The Sam Noble Museum’s latest exhibit is not only a display of late photographer Corson Hirschfeld’s work — it’s also a way to memorialize him.
Tassie Hirschfeld, professor in the OU College of Anthropology and widow of Corson Hirschfeld, said this display is a way to remember him after he passed away last year.
“Corson always said he wanted an exhibit, not a funeral, and having these out on display again is part of that,” Hirschfeld said.
The museum’s new exhibit is titled “Places of Power: Painted Photographs of Sacred Landscapes” and features Corson’s painted photographs of landmarks from around the world. Each piece tells the story of the adventure behind it through Hirschfeld’s hand-painted details on photographs he took of places such as Stonehenge, Machu Picchu and El Castillo.
The exhibit is separated into distinct categories by location on Earth, and each work has a description accompanying it detailing the exact location, the culture where the landmark originates and a bit of history on the piece.
Hirschfeld said the painted photographs are each the result of an individual journey that Corson went on.
“There was a physical journey of getting there but there was also an artistic journey of capturing an element or mood or spirit of that place and rendering it in the form of those painted photographs,” Hirschfeld said.
Hirschfeld said Corson’s pieces depict their subjects differently than they appear in nature today by eliminating modern-day elements of the scenery.
“(Corson) airbrushed out anything contemporary, such as power lines, because he wanted the location to look like it did to the people who created it,” Hirschfeld said.
Hirschfeld said what made the paintings special to Corson was different for each piece.
“Sometimes it was the adventure behind it and the journey he went on, but other times it was the level of technical mastery that was applied to the piece that made it special,” Hirschfeld said.
Hirschfeld said that Corson aimed for these paintings to be unique and have individual value while still serving a purpose as a collective exhibit.
“Each individual photograph represents a single journey, but when they’re all up together on the wall, which I had never seen before, suddenly all of the energy, the journeys, and the moods (are) sort of captured and refracting back and forth. … It creates a totally different energy,” Hirschfeld said.
There are 60 framed paintings in Corson’s series, but not all of them are featured in the Sam Noble Museum’s exhibit, Hirschfeld said.
“Not all of the paintings in the series make it to a frame,” Hirschfeld said. “There are about 25 paintings in the series that don’t have frames on them because Corson felt they weren't as good as the rest, or that they were not what he wanted.”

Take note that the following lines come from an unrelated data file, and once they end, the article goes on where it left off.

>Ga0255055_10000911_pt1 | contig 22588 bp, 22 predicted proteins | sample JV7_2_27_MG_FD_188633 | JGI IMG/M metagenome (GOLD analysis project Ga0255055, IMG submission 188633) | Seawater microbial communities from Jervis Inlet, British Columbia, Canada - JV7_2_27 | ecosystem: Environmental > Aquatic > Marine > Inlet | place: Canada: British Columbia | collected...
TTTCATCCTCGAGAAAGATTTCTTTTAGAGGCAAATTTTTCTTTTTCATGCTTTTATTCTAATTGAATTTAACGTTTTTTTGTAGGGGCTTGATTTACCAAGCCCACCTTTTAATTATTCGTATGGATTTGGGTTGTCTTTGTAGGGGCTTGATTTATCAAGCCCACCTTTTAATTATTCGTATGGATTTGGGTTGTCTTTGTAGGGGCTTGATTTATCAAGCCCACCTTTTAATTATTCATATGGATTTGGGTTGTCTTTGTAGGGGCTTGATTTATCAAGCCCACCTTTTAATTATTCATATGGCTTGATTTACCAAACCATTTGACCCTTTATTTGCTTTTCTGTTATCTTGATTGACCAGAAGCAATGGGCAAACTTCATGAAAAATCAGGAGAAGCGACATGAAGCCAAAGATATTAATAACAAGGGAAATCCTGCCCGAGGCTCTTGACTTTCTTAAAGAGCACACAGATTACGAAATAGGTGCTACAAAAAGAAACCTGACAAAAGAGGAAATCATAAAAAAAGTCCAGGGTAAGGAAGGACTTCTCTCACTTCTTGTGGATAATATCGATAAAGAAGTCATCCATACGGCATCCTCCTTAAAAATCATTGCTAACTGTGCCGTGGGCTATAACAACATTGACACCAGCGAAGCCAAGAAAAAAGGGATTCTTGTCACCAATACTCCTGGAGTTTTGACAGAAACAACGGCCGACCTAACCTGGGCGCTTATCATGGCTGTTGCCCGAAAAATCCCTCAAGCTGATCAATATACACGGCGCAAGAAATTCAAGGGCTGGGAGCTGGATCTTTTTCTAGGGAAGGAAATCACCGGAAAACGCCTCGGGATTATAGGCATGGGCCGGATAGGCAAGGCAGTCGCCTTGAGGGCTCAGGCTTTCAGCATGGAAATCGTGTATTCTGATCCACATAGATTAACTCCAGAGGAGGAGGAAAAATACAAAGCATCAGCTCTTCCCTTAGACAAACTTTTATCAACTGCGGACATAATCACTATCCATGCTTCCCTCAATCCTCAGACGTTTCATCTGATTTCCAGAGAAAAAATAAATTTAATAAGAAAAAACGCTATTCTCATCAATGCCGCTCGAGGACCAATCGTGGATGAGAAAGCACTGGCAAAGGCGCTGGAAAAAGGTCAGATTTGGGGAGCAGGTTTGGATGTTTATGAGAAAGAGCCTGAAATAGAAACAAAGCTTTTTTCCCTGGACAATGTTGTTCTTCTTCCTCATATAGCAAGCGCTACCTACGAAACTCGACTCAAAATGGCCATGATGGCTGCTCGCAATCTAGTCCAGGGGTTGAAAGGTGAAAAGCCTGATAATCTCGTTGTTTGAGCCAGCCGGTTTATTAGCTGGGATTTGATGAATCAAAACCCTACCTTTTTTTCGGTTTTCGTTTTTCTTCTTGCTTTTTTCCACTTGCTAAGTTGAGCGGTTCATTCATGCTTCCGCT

Tom Luczycki, head of exhibits for the Sam Noble Museum, said that he appreciates the exhibit for its use of technical mastery.
“In this digital age, things that are shot on film are becoming increasingly rare. Not only were these shot on film, but then they were also hand-manipulated with the use of watercolor, pencils and inks to capture what Corson felt about the moment,” Luczycki said. “What the eye sees and what the camera sees are two different things, and he used these techniques to bring a better representation than what the camera alone could provide.”
Stod Rowe, friend of Corson and collector of the “Places of Power” pieces, said Corson made the places in the photos into the spectacle that we see in his artwork.
“The places of power in the photos are places of power because Corson thought it to be that way, and I love that,” Rowe said. “That's why no two paintings are the same. They each have their little bit of Corson magic that adds up to the whole exhibition.”
Rowe said the photographs in “Places of Power” are “classic Corson” and are “very ethereal, nothing taken for granted and nothing taken for chance.”
Hirschfeld said what made the paintings special to Corson was different for each piece. Sometimes it was the adventure behind it and the journey he went on, but other times it was the level of technical mastery that was applied to the piece that made it special.
The exhibit gives viewers a look into the ancient past along with a look into the technical past of photography. Hirschfeld said Corson’s work isn’t something that can be replicated these days.
“I think at one point he wanted to keep going with it but now with digital photography you can manipulate an image in minutes which would take him days,” Hirschfeld said. ”I think he mourned the loss of technical sophistication that came with photoshop, because all of his skills that he had developed became immediately accessible with software.”